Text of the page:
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Why study Economics at Christ's?

Julia Shvets teaching Economics taster session at the Women in Mathematics residential
  Dr Julia Shvets teaching a taster class at the
  Women in Mathematics Residential


As well as top-class teaching, you’ll find a friendly student community of around 20 undergraduates and 10 graduates in Economics each year. This makes it easy to get to know everyone, especially as we host regular lunches, dinners and drinks during the year. Our students tend to work together – a key factor in their exam success and satisfaction with Cambridge – so many keep in touch after graduation and return for social events.

Christ's has been an intellectual home to many successful Economics scholars, including Nobel Prize laureate James Meade (1907-1995). Amongst other events, our bi-annual Meade Lectures in Economics bring world-leading economists to Christ's, and students often have the opportunity to enjoy an informal lunch with the speakers.

Oriana Bandiera giving a masterclass in College
Guest speaker Prof Oriana Bandiera, FBA giving a masterclass in College for Women at Christ's celebrations

We are lucky to have students from all over the world: alongside British nationals our current group of Economists includes students from China, Denmark, Hungary, Malaysia, Poland, Singapore and Spain. Our students' performance in economics has been consistently outstanding. Over the last ten years Christ's students have achieved on average the highest scores for economics across the University.

Some of our graduates move on to further study at top universities across the globe, including, most recently, the LSE, Stanford and Yale. Many join management consultancies (Goldman Sachs, UBS, KPMG Strategy&, Bane) investment banks (Deutsche bank, Goldman Sachs, Macquarie) and economics consultancies (RBB, Frontier Economics). A number of students go on to work in governments, central banks and international organisations.


Course content and structure

The Economics course (or ‘tripos’) is a three-year degree. From second year on you can study particular areas in greater depth, and in the final year you write a dissertation on your chosen topic.

Please visit the University website for full details of the Economics course content and structure. including the course film. You will also find information on the Faculty of Economics page for prospective applicants. If you have any further questions about the course content, please contact


Teaching in Economics at Christ's is traditionally very strong and maintained by our academic economists:

As well as lectures organised by the University, you have weekly ‘supervisions’ at the College arranged by Director of Studies Dr Julia Shvets. These small-group tutorial sessions give you the advantage of personally-tailored tuition and guidance. 

What do our students think?

Student Q&A film
  Watch the Christ's student Q&A film

Read about the experiences of MartinSanchit and Luke who recently studied Economics at Christ’s.

If you’d like to hear from other Christ's students, please watch the Christ's student Q&A film, and visit our Student Profiles page.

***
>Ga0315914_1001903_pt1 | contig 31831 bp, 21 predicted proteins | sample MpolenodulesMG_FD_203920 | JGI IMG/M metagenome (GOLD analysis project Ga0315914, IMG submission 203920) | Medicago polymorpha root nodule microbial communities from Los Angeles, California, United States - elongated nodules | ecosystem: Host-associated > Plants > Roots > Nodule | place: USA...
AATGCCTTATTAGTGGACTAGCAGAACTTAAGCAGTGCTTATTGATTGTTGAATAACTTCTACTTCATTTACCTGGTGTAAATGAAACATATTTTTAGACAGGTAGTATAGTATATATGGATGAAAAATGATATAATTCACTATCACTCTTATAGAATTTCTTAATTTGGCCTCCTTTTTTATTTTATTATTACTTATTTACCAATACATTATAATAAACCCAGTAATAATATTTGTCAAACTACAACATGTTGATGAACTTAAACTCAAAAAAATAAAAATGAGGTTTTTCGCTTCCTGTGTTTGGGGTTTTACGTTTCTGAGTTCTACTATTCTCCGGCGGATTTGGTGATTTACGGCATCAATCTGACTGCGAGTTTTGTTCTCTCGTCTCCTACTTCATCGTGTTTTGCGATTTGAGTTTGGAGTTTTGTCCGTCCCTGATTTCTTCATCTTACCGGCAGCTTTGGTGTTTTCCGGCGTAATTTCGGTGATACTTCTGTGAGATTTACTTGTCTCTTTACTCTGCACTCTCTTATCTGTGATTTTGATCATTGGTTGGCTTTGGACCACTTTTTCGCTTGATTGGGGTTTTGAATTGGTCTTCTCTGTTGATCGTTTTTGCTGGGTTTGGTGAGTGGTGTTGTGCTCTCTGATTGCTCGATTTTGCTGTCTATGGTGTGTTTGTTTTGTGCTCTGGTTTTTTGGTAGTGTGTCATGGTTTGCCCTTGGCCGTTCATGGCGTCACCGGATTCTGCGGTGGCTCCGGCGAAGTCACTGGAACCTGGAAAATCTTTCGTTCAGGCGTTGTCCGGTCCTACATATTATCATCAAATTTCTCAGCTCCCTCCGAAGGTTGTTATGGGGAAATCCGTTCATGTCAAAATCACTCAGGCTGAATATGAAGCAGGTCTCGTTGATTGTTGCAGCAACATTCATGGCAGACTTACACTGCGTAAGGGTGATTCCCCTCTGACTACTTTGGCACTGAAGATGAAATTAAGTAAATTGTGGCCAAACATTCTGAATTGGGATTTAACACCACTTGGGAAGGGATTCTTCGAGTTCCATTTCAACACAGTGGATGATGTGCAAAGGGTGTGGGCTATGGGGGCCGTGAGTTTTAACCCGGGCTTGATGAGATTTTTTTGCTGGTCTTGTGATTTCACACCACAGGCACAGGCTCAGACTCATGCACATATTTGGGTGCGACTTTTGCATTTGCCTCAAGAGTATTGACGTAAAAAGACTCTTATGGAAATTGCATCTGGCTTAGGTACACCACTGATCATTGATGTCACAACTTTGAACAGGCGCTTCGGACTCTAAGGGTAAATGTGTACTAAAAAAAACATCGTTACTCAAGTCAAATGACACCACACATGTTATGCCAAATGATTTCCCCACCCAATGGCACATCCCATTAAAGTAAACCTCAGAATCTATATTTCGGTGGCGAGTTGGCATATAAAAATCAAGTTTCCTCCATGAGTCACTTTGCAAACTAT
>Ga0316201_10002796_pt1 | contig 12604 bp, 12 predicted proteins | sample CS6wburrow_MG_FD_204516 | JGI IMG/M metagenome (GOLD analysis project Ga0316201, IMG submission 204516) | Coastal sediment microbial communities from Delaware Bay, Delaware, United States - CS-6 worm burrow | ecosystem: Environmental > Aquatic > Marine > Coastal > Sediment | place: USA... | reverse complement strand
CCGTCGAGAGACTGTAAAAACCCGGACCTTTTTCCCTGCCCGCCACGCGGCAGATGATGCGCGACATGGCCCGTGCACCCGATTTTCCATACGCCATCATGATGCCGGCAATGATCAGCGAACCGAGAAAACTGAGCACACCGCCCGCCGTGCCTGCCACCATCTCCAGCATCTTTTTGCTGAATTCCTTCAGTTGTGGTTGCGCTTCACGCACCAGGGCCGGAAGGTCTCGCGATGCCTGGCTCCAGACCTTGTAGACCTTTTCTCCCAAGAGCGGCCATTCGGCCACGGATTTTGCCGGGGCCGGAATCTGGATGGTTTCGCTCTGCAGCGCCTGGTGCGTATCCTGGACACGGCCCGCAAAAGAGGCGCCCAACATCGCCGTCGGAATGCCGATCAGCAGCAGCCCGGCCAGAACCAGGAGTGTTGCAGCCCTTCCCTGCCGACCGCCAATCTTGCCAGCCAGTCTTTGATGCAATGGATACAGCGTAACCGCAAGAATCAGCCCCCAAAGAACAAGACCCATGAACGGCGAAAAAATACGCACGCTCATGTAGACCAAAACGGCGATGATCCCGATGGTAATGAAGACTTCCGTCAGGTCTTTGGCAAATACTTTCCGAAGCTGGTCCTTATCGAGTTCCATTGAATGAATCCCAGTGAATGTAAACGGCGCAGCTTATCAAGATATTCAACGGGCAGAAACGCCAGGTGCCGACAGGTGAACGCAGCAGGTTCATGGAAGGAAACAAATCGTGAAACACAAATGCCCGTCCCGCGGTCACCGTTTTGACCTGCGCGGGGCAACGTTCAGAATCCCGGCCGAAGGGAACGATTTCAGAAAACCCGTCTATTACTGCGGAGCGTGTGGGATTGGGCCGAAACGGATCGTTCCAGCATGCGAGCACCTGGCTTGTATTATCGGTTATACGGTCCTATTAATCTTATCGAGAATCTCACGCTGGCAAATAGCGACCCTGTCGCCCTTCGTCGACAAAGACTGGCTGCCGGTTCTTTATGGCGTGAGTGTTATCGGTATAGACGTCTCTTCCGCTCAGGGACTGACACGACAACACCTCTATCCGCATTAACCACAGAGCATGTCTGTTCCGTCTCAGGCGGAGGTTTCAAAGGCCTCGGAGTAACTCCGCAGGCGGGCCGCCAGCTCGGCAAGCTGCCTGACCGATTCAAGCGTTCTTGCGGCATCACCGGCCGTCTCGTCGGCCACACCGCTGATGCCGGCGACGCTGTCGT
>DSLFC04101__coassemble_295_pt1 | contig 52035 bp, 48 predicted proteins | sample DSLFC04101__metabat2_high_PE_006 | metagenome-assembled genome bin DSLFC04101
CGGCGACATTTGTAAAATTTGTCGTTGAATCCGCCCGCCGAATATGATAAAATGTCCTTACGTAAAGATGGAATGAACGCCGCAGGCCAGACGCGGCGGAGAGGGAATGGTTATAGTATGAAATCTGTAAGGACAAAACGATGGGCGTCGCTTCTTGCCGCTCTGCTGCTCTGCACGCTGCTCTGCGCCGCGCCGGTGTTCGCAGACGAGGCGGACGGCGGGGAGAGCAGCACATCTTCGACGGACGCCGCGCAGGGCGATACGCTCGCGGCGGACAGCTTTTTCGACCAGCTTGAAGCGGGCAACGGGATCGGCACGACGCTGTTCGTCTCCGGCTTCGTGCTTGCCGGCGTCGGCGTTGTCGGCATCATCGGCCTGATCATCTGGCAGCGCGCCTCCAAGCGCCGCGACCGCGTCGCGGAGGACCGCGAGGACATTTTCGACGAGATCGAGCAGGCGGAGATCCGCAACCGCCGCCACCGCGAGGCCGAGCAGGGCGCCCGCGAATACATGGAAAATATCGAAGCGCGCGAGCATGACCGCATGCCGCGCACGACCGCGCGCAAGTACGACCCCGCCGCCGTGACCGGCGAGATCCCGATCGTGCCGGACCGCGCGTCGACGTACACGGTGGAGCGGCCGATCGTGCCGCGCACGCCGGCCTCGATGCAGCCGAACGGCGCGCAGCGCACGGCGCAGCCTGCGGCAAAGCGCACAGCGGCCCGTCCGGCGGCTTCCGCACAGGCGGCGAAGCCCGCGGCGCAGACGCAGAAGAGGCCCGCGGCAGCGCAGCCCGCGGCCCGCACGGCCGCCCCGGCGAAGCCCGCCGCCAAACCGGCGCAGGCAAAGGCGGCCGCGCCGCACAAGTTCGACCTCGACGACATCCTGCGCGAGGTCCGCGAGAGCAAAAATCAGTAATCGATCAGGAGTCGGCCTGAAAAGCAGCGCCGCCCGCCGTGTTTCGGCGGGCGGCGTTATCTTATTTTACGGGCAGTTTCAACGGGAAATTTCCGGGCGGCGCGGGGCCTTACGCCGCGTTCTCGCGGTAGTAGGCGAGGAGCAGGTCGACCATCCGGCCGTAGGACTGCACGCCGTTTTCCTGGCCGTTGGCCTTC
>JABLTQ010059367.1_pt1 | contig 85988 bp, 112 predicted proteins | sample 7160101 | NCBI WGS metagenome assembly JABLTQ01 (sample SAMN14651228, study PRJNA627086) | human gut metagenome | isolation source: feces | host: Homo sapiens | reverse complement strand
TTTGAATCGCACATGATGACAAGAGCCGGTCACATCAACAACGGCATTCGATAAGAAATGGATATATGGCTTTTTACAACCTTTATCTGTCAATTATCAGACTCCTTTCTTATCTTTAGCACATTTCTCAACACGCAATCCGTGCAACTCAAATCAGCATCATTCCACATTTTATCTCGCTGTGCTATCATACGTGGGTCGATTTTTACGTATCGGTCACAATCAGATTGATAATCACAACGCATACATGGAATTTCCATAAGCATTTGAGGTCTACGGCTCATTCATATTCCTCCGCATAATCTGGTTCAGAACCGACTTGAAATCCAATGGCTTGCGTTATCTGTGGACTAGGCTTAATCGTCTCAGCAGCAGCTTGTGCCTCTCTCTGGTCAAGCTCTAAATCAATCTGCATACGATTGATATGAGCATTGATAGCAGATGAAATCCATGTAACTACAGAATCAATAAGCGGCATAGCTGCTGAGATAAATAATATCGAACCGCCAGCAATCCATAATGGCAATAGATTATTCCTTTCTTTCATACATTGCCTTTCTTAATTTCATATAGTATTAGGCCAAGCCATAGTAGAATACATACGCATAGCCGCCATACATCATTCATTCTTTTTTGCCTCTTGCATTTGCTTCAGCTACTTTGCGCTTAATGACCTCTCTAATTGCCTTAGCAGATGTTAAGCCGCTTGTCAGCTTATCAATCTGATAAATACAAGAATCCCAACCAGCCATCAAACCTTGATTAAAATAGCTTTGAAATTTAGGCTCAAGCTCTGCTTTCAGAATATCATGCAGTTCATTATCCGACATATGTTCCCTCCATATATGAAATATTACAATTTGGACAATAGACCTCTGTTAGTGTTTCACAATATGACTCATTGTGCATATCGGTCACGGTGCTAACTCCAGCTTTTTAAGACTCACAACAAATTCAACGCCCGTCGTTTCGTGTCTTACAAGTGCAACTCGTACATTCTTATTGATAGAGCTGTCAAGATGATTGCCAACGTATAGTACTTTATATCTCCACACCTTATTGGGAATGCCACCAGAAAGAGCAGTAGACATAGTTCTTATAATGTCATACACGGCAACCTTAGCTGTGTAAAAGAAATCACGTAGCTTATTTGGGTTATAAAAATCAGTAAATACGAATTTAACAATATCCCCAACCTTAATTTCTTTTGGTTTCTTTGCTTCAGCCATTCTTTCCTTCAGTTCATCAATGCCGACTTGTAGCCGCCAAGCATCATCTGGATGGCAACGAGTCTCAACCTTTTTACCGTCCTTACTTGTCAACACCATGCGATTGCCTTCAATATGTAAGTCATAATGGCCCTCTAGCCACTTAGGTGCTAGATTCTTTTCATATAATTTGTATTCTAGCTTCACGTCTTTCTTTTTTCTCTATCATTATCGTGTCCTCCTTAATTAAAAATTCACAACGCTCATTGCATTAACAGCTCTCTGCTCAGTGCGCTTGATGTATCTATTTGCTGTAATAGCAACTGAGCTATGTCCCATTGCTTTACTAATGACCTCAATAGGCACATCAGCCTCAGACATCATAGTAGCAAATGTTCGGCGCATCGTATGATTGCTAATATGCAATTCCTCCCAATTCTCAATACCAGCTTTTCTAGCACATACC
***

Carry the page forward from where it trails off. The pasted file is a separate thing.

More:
How to apply

Visit How to Apply for full details and a timeline of the application process. We welcome applicants from all backgrounds and school types, all over the world. If you're applying from outside the UK, please read our international students section.

  • Update: for candidates applying to Christ's in October 2024 who are taking or have taken A-levels, note that A level Further Mathematics is now a required subject (it was previously a strongly recommended subject). 
  • Update: all Oct 2024 applicants for Economics at Cambridge must take the TMUA (Test of Mathematics for University Admission). The provider has changed since last year and there are some changes to the logistics for this test. Please see the TMUA section below for details and ensure that you are registered by the deadline.

Subject Requirements

Economists have found that mathematical modelling provides a useful tool in analysing trade-offs faced by individuals and societies. It allows us to precisely articulate the assumptions we make about people's behaviour, and to test our hypotheses on data. Hence, the central requirement for admission to Cambridge's Economics programme is fluency in basic mathematical and statistical methods. At Christ's we will require an A* in A-level Mathematics, a Grade 7 in IB Higher Level Mathematics (Analysis and Approaches), or an equivalent performance in other Mathematics qualifications.

In addition, if you are taking A-levels, we require you to take Further Mathematics. If your school doesn't offer Further Mathematics, you may be able to get support from the Advanced Mathematics Support Programme to take this. A number of our international candidates (from countries where you study a wide range of subjects at school in the final two years) take part in Mathematics competitions as a way to focus on extending mathematical knowledge and ability, IB students are welcome with Higher Level Mathematics Analysis and Approaches (see the maths note on our IB page) and applicants from Scotland should see this page.